As writers, we receive conflicting advice on how to write the best book we can. Write what you know. Write what you want to know. Write what you read. Write what you’d like to read. I think the best course is to combine all of this advice.
I keep a file of ideas, little notes about occurrences that have happened to me or my family, situations I find amusing, odd incidents from the news, character traits I’ve observed. I pore over these when looking for ideas, for ways to make my writing more realistic.
Writing what I want to know requires immersion into different worlds. Tracy Chevalier, originally from Washington, D.C., has lived in London for twenty years and completes vast research for each of her novels. Texan Deborah Crombie writes British mysteries and spends several weeks each year immersed in the English neighborhoods and cities about which she writes. Even though I’d love to visit every place I write about (numerous times!), I must rely on the Internet, books or interviews as resources for unfamiliar subjects or settings.
Since I discovered a love for adding a dash of historical fiction to my plots, I’ve had to travel to the past.
My current manuscript features many parts of London: posh Hampstead, crumbling Highgate Cemetery, eclectic Clerkenwell, and fashionable Bloomsbury. I’ve spent some time in London, but long before I ever dreamed of writing a story placed there. Rather than rely on my memory, I must do my research.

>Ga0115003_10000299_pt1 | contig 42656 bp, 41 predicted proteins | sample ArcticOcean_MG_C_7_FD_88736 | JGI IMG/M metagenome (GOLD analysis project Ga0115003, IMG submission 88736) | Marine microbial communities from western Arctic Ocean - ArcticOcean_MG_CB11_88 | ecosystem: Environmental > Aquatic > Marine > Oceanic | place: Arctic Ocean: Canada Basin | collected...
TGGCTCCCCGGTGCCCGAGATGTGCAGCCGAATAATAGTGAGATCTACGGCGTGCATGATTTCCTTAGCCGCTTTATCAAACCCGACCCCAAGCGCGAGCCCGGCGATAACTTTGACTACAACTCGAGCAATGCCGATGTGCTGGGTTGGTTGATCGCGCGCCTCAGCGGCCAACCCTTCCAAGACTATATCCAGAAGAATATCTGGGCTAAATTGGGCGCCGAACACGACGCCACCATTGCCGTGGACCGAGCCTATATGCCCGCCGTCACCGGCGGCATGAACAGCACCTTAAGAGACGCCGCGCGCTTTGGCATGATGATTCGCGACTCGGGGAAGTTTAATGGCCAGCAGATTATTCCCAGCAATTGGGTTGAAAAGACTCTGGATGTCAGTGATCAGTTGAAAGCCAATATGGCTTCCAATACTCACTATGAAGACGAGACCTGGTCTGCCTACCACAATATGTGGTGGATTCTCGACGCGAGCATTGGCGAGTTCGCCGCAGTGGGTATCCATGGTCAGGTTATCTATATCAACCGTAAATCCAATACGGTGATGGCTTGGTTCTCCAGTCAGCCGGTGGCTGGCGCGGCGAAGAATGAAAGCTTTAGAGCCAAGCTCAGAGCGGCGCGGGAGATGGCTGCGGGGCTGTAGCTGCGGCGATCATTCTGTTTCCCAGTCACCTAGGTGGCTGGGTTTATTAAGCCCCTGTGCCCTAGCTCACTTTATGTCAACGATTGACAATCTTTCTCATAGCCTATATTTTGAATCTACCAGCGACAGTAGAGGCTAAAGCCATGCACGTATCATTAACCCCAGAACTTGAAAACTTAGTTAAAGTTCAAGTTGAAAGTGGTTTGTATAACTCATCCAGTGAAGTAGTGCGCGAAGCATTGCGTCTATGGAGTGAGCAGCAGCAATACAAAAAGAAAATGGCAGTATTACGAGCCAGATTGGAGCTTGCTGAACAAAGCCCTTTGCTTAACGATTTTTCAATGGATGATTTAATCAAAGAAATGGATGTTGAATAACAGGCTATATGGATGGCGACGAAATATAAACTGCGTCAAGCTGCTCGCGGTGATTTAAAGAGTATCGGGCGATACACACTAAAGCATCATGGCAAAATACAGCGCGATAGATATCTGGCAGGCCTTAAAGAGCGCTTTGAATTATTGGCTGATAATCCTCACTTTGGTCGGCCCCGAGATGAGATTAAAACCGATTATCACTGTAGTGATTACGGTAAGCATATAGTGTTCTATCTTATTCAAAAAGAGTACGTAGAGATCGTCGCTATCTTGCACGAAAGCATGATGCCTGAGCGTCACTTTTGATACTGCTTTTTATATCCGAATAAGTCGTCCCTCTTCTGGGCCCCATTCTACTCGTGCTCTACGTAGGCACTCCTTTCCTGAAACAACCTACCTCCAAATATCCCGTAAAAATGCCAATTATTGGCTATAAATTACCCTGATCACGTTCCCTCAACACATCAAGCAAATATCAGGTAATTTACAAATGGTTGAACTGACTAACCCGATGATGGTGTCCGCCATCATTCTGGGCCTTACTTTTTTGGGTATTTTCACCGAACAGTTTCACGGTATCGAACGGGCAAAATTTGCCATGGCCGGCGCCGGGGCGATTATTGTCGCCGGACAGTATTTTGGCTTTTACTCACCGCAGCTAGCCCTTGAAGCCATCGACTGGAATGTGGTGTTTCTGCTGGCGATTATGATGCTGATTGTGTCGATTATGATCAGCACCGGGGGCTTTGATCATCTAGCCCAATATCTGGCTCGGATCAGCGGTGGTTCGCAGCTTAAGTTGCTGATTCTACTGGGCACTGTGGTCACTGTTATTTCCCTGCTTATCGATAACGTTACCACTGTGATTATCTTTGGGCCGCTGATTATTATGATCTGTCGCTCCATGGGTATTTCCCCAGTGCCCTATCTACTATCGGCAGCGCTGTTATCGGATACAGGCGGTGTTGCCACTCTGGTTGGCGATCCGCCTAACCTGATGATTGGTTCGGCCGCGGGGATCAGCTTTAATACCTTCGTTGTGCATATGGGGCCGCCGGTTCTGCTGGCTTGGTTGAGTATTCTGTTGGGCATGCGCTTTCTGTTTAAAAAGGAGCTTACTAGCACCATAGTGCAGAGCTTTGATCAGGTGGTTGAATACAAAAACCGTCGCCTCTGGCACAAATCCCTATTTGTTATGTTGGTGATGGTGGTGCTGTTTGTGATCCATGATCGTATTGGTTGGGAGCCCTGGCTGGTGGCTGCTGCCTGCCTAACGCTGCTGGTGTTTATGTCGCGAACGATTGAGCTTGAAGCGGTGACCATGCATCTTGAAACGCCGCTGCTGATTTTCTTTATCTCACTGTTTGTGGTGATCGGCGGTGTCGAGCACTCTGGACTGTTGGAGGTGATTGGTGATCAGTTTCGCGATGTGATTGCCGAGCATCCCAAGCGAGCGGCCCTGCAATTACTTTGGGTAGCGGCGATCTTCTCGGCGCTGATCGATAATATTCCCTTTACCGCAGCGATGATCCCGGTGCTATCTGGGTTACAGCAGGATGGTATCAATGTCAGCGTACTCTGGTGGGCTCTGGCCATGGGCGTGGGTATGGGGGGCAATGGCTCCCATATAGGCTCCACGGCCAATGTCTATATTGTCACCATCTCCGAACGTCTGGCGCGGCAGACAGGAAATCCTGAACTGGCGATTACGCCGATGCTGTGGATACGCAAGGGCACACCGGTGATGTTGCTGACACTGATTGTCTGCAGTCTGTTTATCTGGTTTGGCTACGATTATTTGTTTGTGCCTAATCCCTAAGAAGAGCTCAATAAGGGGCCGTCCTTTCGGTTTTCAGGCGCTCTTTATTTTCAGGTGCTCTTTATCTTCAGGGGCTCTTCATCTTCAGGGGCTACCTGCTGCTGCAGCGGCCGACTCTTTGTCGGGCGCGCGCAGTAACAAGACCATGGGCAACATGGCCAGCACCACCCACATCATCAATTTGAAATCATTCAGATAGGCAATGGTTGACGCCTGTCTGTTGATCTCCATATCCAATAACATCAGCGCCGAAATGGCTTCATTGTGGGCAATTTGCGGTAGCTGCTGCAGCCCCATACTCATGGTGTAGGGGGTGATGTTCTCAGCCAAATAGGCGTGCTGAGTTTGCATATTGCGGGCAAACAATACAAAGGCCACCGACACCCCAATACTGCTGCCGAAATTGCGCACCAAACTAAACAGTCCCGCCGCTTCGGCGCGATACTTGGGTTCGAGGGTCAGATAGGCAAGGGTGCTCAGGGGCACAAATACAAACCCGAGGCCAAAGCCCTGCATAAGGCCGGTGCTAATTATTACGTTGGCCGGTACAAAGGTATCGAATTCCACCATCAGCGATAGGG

The story features two sets of rival architects, one hundred fifty years apart. I know very little about architecture, other than what I’ve read in Peter Ackroyd’s Hawksmoor, a multi-time-period mystery set in the grittier parts of London. He's a master of historical fiction and biography. My story is set both in present day and the Victorian era. With that in mind, over the next week I’m taking a step back from writing while I refuel my history tank, exploring books on nineteenth-century London, Roman-inspired architecture, church monuments, and convents.
Not only do I need to get the setting, architectural scene and period details right, but the story features an Italian immigrant and his Irish nemesis for whom I must capture their respective nineteenth-century accented dialogue. I want it to be authentic, yet not cliché.
Anyone have ideas on how to accomplish this? Movies or books to recommend? I want to know!